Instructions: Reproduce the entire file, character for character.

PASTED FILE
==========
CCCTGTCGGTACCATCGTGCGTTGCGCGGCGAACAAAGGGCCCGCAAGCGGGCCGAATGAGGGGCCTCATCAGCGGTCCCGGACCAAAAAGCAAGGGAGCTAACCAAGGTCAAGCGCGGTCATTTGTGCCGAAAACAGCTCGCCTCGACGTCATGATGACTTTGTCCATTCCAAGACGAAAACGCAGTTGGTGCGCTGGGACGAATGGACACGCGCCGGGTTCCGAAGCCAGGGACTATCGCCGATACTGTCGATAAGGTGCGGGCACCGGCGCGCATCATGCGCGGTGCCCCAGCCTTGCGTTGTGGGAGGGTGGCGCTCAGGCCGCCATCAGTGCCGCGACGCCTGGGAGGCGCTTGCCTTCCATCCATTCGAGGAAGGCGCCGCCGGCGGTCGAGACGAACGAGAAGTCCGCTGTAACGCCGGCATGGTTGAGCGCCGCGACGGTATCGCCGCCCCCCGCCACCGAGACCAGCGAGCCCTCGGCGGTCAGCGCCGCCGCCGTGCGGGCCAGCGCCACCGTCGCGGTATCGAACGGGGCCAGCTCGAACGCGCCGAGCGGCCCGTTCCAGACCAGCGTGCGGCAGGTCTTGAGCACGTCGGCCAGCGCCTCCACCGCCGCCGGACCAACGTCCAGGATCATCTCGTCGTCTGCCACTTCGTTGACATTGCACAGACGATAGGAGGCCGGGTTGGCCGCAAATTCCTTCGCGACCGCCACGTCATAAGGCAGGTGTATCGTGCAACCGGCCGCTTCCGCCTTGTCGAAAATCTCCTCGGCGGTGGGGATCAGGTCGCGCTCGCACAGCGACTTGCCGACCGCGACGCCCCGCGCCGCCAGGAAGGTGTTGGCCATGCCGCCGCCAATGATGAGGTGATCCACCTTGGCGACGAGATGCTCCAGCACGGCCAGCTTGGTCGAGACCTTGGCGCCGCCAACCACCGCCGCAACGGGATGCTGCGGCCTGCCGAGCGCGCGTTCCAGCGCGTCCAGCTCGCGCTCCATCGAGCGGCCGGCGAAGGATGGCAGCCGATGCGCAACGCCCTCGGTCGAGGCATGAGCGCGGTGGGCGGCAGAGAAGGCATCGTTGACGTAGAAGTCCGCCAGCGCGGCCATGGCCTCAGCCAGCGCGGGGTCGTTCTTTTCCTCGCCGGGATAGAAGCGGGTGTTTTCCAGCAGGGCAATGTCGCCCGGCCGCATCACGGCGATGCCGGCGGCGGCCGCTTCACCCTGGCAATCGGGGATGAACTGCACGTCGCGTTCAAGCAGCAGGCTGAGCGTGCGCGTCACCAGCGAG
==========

CCCTGTCGGTACCATCGTGCGTTGCGCGGCGAACAAAGGGCCCGCAAGCGGGCCGAATGAGGGGCCTCATCAGCGGTCCCGGACCAAAAAGCAAGGGAGCTAACCAAGGTCAAGCGCGGTCATTTGTGCCGAAAACAGCTCGCCTCGACGTCATGATGACTTTGTCCATTCCAAGACGAAAACGCAGTTGGTGCGCTGGGACGAATGGACACGCGCCGGGTTCCGAAGCCAGGGACTATCGCCGATACTGTCGATAAGGTGCGGGCACCGGCGCGCATCATGCGCGGTGCCCCAGCCTTGCGTTGTGGGAGGGTGGCGCTCAGGCCGCCATCAGTGCCGCGACGCCTGGGAGGCGCTTGCCTTCCATCCATTCGAGGAAGGCGCCGCCGGCGGTCGAGACGAACGAGAAGTCCGCTGTAACGCCGGCATGGTTGAGCGCCGCGACGGTATCGCCGCCCCCCGCCACCGAGACCAGCGAGCCCTCGGCGGTCAGCGCCGCCGCCGTGCGGGCCAGCGCCACCGTCGCGGTATCGAACGGGGCCAGCTCGAACGCGCCGAGCGGCCCGTTCCAGACCAGCGTGCGGCAGGTCTTGAGCACGTCGGCCAGCGCCTCCACCGCCGCCGGACCAACGTCCAGGATCATCTCGTCGTCTGCCACTTCGTTGACATTGCACAGACGATAGGAGGCCGGGTTGGCCGCAAATTCCTTCGCGACCGCCACGTCATAAGGCAGGTGTATCGTGCAACCGGCCGCTTCCGCCTTGTCGAAAATCTCCTCGGCGGTGGGGATCAGGTCGCGCTCGCACAGCGACTTGCCGACCGCGACGCCCCGCGCCGCCAGGAAGGTGTTGGCCATGCCGCCGCCAATGATGAGGTGATCCACCTTGGCGACGAGATGCTCCAGCACGGCCAGCTTGGTCGAGACCTTGGCGCCGCCAACCACCGCCGCAACGGGATGCTGCGGCCTGCCGAGCGCGCGTTCCAGCGCGTCCAGCTCGCGCTCCATCGAGCGGCCGGCGAAGGATGGCAGCCGATGCGCAACGCCCTCGGTCGAGGCATGAGCGCGGTGGGCGGCAGAGAAGGCATCGTTGACGTAGAAGTCCGCCAGCGCGGCCATGGCCTCAGCCAGCGCGGGGTCGTTCTTTTCCTCGCCGGGATAGAAGCGGGTGTTTTCCAGCAGGGCAATGTCGCCCGGCCGCATCACGGCGATGCCGGCGGCGGCCGCTTCACCCTGGCAATCGGGGATGAACTGCACGTCGCGTTCAAGCAGCAGGCTGAGCGTGCGCGTCACCAGCGAG